Incarceration for Non-payment of Child Support

          A couple of years ago I received a call from a friend at the public defender’s office in Arlington.  She had been contacted by the adult children of a father who had been incarcerated for civil contempt nine months ago and remained in custody.  Since it was not a criminal case the P.D.’s office could not represent him.  I agreed to take the case.

            One of the things I learned in reviewing the case history was that, at the time the defendant was incarcerated his salary was being garnished the maximum allowable amount for support and other divorce obligations, but it was less than the amount ordered.  Hoping to shake loose the money the custodial parent thought Father had, her counsel sought contempt and incarceration and prevailed.  While the Father was incarcerated, he lost his job and lost his home to foreclosure.  And Mother and the child were deprived of the money that he had been paying by garnishment.  Talk about lose-lose.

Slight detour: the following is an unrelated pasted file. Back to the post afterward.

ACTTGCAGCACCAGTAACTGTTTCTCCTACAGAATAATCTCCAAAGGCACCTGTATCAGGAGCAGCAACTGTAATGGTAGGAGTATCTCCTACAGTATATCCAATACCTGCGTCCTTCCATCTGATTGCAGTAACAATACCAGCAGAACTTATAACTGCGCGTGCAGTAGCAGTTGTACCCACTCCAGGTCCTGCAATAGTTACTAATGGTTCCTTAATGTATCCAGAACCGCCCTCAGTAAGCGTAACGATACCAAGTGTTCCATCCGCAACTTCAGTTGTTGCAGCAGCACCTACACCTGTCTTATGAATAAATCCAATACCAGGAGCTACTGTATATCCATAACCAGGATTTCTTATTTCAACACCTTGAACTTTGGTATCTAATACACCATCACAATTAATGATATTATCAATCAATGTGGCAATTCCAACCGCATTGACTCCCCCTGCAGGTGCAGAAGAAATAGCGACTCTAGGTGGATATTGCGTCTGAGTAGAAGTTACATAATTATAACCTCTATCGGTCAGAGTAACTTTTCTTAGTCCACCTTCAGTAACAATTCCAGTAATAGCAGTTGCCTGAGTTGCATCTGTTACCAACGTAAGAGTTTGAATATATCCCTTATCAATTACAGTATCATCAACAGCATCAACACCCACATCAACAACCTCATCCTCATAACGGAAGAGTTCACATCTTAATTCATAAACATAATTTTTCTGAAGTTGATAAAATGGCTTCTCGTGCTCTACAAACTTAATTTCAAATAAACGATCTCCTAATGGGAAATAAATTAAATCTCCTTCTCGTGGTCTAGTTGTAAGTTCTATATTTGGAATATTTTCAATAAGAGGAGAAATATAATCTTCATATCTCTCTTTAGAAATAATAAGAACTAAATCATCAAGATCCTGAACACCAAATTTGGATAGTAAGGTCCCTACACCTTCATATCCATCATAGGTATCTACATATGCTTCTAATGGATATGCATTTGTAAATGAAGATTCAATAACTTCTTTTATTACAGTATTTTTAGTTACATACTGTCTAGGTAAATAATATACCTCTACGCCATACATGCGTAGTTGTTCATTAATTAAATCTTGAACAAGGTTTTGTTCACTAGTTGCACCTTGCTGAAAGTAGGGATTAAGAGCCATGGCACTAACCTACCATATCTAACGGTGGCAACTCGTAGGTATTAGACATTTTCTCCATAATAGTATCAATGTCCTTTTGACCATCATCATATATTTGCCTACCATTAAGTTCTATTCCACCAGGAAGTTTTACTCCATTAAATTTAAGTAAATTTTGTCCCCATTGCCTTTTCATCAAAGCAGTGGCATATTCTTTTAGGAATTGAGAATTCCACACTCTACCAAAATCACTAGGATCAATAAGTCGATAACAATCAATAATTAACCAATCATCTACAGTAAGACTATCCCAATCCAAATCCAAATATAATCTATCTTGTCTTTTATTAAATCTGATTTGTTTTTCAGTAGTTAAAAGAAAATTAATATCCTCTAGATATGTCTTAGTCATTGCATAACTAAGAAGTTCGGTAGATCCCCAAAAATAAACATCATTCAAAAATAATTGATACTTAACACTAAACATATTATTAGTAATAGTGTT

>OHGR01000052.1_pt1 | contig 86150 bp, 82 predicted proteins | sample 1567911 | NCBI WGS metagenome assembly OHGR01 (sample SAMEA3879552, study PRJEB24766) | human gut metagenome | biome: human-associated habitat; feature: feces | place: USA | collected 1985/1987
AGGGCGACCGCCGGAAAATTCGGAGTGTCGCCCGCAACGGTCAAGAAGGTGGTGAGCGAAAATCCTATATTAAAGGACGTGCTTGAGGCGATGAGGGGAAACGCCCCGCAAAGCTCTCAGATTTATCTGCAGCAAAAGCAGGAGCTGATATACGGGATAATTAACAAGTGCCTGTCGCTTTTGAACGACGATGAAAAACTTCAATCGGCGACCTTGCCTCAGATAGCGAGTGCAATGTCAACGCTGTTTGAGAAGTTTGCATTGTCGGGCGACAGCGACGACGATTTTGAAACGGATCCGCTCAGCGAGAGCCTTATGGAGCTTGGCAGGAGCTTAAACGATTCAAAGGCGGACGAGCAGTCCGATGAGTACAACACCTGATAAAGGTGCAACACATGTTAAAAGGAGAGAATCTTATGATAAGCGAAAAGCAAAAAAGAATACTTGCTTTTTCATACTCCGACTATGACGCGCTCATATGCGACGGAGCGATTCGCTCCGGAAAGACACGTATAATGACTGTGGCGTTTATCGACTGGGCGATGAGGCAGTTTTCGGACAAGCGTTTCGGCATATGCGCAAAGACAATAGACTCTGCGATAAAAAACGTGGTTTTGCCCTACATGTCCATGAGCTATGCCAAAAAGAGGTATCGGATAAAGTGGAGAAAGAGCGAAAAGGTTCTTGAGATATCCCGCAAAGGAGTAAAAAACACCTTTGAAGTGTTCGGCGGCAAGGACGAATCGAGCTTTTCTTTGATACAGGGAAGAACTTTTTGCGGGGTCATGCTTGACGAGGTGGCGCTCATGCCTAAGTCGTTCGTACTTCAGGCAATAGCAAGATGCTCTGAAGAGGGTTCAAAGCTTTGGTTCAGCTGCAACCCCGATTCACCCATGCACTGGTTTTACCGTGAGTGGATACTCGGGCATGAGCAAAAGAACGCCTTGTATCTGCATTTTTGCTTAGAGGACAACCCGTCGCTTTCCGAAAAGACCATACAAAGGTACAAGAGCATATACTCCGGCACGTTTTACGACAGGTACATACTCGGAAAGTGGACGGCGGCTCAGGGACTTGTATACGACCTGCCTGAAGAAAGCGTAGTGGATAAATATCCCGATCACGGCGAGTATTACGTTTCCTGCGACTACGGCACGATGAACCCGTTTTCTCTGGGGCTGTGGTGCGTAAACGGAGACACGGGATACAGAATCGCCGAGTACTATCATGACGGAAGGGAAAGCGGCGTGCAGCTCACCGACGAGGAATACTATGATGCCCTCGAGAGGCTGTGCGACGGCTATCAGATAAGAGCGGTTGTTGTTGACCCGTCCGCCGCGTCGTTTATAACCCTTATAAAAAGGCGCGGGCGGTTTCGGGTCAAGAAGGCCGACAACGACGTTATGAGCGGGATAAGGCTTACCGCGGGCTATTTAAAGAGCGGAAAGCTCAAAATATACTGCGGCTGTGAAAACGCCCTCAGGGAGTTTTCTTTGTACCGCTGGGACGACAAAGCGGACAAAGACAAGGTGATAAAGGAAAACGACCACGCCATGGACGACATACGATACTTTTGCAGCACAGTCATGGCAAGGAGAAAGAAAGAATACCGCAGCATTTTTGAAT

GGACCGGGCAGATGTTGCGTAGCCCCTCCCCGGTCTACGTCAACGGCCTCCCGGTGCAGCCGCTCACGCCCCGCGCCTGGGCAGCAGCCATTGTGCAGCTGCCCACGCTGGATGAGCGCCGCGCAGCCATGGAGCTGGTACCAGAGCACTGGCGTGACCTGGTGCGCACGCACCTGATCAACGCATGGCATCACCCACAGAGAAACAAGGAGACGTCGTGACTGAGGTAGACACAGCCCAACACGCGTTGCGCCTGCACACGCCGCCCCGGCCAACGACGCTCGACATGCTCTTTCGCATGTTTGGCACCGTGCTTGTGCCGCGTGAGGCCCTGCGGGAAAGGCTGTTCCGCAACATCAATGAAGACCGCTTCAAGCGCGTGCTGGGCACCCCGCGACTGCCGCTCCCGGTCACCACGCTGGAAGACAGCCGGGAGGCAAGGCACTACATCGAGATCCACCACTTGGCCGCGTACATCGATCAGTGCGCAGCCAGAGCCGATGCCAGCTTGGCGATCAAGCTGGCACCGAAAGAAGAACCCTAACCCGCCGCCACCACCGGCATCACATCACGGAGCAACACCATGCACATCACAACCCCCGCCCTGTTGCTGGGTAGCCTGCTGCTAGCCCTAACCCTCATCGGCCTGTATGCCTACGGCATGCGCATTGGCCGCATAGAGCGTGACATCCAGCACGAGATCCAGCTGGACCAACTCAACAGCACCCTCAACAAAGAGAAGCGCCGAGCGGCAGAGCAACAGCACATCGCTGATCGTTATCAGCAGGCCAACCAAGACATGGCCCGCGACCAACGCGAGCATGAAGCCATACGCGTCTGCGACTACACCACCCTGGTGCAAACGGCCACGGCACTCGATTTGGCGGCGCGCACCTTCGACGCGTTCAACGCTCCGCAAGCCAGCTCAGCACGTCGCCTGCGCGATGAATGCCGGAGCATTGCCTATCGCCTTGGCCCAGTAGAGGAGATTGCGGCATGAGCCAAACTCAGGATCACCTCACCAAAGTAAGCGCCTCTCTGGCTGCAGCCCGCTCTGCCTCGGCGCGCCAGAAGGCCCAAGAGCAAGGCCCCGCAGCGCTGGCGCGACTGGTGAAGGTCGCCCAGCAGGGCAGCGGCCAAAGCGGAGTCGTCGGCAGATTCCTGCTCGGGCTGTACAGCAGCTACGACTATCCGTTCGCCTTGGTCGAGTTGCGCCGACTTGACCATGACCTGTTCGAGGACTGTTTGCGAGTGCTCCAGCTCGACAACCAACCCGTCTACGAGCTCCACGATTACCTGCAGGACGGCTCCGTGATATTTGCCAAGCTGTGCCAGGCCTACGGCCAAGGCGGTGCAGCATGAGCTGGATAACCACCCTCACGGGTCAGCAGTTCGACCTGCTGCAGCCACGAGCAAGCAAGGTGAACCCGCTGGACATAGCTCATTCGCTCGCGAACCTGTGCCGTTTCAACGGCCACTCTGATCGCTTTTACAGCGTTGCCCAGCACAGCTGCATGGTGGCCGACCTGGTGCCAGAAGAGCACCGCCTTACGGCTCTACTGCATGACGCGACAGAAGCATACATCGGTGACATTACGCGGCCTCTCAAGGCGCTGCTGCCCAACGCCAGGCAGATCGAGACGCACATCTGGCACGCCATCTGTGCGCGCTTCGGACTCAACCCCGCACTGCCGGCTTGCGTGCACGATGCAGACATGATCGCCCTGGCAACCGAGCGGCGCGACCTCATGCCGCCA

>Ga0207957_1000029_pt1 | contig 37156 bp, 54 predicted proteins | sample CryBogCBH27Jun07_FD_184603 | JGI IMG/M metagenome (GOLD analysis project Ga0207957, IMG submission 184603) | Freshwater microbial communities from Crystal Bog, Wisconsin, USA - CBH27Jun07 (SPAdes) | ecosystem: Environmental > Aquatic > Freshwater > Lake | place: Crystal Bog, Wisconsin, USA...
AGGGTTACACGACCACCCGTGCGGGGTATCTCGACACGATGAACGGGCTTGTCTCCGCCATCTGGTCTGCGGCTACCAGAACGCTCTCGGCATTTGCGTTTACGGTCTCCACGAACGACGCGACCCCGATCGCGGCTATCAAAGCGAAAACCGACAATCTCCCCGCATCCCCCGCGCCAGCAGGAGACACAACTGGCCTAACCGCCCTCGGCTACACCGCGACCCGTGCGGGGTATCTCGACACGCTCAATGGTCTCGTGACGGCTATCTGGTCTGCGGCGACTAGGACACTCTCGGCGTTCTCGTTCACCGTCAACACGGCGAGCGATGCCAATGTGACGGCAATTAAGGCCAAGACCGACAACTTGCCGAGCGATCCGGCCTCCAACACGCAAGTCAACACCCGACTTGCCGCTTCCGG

We were able to obtain father’s release from prison but he was unemployed for a long time thereafter.  The last I heard of the matter he still earned much less than he did at the time he was incarcerated.  Had the safeguards that, on Monday, the Supreme Court held were required by the U.S. Constitution been in effect in this case, maybe this bad outcome for all involved would have been avoided.

            I have also had my share of frustrating child support and other family law collection cases as Plaintiff’s counsel.  This is an area of important competing interests that must be balanced in arriving at sound public policy.  The Supreme Court struck the proper balance in the Turner case.  See my June 21st post for the Court’s ruling in that case.